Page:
As the Number of Americans with Driver’s Licenses Declines, So Should Oil Use

This post was written by James Coan, Research Associate at the Baker Institute Energy Forum.

New research shows that the percentage of Americans with driver’s licenses continues to decline, further justifying the often-repeated argument that U.S. gasoline consumption has peaked.

Michael Sivak and Brandon Schoettle of the University of Michigan Transportation Research Institute found that between 2008 and 2010, the percentage of Americans with driver’s licenses fell among nearly every age group. The decline has been especially pronounced for younger drivers; while 75.5% of 19-year-olds had a driver’s license in 2008, only 69.5% had one in 2010.

As shown in their graph below, this decline continues a long-term trend for drivers under 40, and it is particularly true for the youngest drivers.

From an energy security standpoint, the reduced percentage of young Americans with licenses is likely contributing to reduced gasoline consumption. The Baker Institute, using data from the National Household Travel Survey, found that per-capita driving for Americans under 40 fell an astonishing 19-24% from 2001 to 2009.

Not having a license most obviously reduces miles driven (and thus gasoline use) through a direct channel – if many fewer people drive, it is unlikely the rest with licenses will increase their driving enough to offset those who do not drive at all.

Yet the most important issues may be indirect. Fewer young people with licenses could be indicative that vehicles are not as important to this generation. Sivak and Schoettle have previously found that the percentage of young drivers is inversely correlated with accessibility to the Internet. Even young people with licenses may not mind living in places where cars are rarely needed. I include myself in this group, and data show that young people on the whole are excited to live in cities.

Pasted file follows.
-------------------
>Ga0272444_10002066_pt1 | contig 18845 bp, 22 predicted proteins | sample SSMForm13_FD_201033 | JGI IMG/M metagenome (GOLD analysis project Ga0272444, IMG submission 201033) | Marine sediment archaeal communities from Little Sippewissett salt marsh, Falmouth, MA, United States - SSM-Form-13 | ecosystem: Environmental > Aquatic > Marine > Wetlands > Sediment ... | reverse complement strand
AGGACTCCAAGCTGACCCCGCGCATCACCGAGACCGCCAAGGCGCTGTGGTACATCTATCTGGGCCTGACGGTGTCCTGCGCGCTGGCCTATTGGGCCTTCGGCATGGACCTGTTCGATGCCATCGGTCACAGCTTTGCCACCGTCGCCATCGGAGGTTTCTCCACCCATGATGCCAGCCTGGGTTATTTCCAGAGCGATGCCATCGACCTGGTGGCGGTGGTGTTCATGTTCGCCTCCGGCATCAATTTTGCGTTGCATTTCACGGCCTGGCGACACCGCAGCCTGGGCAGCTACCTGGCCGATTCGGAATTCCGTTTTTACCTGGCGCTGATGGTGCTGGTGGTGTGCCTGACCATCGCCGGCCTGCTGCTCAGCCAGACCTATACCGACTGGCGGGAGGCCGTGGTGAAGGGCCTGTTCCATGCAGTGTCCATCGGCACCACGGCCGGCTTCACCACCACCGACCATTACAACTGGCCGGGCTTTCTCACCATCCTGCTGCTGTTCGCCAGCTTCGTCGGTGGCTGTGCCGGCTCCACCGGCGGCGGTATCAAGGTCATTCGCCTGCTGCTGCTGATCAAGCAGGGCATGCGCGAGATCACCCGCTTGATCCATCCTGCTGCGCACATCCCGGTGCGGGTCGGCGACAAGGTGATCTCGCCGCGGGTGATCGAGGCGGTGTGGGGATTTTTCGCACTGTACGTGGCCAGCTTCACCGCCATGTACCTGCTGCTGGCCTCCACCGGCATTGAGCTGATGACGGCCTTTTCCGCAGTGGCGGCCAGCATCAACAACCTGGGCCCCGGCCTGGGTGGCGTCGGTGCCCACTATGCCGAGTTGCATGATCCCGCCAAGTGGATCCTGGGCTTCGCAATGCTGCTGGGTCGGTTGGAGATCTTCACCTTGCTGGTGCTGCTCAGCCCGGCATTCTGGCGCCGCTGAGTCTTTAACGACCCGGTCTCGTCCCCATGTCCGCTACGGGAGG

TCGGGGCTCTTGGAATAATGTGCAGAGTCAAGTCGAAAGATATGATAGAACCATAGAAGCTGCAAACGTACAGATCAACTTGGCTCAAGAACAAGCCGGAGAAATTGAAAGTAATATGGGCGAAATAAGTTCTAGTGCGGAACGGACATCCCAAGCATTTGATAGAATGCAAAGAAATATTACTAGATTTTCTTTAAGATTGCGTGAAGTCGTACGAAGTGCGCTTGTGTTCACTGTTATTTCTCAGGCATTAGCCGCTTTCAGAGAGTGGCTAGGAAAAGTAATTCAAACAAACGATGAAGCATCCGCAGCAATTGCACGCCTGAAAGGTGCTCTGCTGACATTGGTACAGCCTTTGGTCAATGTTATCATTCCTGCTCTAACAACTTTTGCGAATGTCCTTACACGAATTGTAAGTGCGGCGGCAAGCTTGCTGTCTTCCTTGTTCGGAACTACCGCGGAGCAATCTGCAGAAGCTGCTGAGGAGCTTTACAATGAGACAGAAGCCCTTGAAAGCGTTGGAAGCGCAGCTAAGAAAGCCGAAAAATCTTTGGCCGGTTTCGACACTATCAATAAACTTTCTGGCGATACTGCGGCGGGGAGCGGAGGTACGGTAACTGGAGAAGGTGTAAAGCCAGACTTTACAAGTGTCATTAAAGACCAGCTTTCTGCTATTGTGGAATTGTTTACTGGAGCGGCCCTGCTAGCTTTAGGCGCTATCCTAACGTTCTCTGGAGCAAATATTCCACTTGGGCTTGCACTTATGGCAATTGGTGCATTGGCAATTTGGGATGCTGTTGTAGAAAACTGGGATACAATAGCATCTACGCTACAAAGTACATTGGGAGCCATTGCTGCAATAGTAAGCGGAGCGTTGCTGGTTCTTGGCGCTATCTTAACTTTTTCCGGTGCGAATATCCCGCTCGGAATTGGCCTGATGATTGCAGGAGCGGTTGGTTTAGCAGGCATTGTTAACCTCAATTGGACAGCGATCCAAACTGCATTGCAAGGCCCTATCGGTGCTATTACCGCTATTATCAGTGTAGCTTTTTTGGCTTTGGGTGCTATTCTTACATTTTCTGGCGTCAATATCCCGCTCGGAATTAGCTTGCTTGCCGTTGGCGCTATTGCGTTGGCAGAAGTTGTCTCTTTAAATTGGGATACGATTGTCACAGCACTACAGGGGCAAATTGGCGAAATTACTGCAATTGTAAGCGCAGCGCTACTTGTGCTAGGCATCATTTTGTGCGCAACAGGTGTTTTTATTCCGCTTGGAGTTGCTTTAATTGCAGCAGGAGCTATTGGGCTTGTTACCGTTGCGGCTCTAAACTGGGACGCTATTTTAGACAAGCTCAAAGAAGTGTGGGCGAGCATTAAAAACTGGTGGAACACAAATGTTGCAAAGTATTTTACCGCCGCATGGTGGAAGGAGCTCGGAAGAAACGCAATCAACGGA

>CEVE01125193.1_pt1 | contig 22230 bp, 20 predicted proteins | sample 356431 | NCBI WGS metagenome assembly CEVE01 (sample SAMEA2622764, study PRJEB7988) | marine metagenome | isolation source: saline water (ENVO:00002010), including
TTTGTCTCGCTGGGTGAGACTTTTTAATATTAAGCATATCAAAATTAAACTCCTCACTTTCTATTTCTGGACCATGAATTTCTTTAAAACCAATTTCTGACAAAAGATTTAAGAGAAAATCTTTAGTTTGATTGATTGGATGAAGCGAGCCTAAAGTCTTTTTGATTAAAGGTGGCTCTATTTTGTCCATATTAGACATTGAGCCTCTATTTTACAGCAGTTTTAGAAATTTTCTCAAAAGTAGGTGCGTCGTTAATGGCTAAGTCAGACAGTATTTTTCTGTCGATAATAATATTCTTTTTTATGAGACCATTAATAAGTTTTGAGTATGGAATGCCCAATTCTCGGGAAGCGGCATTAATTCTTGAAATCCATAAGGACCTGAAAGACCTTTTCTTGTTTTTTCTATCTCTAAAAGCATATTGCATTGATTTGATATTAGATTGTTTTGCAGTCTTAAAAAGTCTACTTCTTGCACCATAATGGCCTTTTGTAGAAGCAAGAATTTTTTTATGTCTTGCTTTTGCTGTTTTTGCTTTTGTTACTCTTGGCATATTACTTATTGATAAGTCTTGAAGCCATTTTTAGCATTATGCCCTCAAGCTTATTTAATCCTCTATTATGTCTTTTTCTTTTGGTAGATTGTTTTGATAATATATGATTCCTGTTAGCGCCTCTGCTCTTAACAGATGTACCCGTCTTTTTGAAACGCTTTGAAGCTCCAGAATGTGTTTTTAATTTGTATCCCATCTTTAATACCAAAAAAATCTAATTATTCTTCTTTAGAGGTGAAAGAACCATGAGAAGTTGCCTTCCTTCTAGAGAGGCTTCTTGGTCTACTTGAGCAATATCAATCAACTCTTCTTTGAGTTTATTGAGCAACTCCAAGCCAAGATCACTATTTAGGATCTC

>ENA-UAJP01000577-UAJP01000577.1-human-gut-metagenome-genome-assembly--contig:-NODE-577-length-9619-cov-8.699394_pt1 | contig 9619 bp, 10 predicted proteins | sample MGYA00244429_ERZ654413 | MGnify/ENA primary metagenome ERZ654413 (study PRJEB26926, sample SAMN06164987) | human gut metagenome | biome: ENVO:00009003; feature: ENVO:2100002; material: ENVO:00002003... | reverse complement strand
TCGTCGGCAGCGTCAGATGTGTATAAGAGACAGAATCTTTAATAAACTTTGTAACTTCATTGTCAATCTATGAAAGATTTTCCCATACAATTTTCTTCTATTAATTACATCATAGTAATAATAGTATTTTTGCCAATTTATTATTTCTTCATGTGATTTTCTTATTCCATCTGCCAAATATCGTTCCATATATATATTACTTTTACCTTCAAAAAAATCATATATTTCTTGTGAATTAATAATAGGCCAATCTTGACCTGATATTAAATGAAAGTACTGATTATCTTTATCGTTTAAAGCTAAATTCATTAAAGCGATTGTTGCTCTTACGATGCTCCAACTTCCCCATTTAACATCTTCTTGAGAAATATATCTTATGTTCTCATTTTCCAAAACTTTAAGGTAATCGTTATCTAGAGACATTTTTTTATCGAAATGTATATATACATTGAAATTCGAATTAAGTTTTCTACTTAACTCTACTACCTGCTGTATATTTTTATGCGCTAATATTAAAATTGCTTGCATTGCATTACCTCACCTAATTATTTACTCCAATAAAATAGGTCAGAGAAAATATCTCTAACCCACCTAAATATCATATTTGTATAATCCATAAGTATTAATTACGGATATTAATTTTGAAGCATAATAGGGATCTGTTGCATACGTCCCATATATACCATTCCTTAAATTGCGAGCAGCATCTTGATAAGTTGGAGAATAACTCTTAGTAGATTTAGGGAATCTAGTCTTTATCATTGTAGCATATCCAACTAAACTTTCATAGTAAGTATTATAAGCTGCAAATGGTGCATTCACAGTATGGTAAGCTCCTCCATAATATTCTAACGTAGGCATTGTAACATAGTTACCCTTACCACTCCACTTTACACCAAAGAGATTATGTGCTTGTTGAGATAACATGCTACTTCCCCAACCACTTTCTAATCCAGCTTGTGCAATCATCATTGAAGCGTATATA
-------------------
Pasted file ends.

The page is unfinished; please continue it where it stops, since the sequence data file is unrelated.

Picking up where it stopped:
Young people without licenses or a strong attachment to having a car are also likely to support policies to encourage growth of cities friendly to many forms of transportation besides driving. They are also likely to support fuel economy standards and advanced technology vehicles – since they barely use cars, they will think it is ridiculous that the U.S. should still have to deal with the national security and environmental baggage that comes with oil use.

These attitudes should be more politically influential now that people in their 30s, who have some more political clout than the youngest Americans, are also less likely to have a license. Sivak and Schoettle also found that the Baby Boomers, one of the largest and politically strongest groups, were also less likely to have a license between 2008 and 2010. If this trend continues – which is far from certain given the effects of the recession and the possibility of lower oil prices in the future – political support for policies to reduce oil use will strengthen further.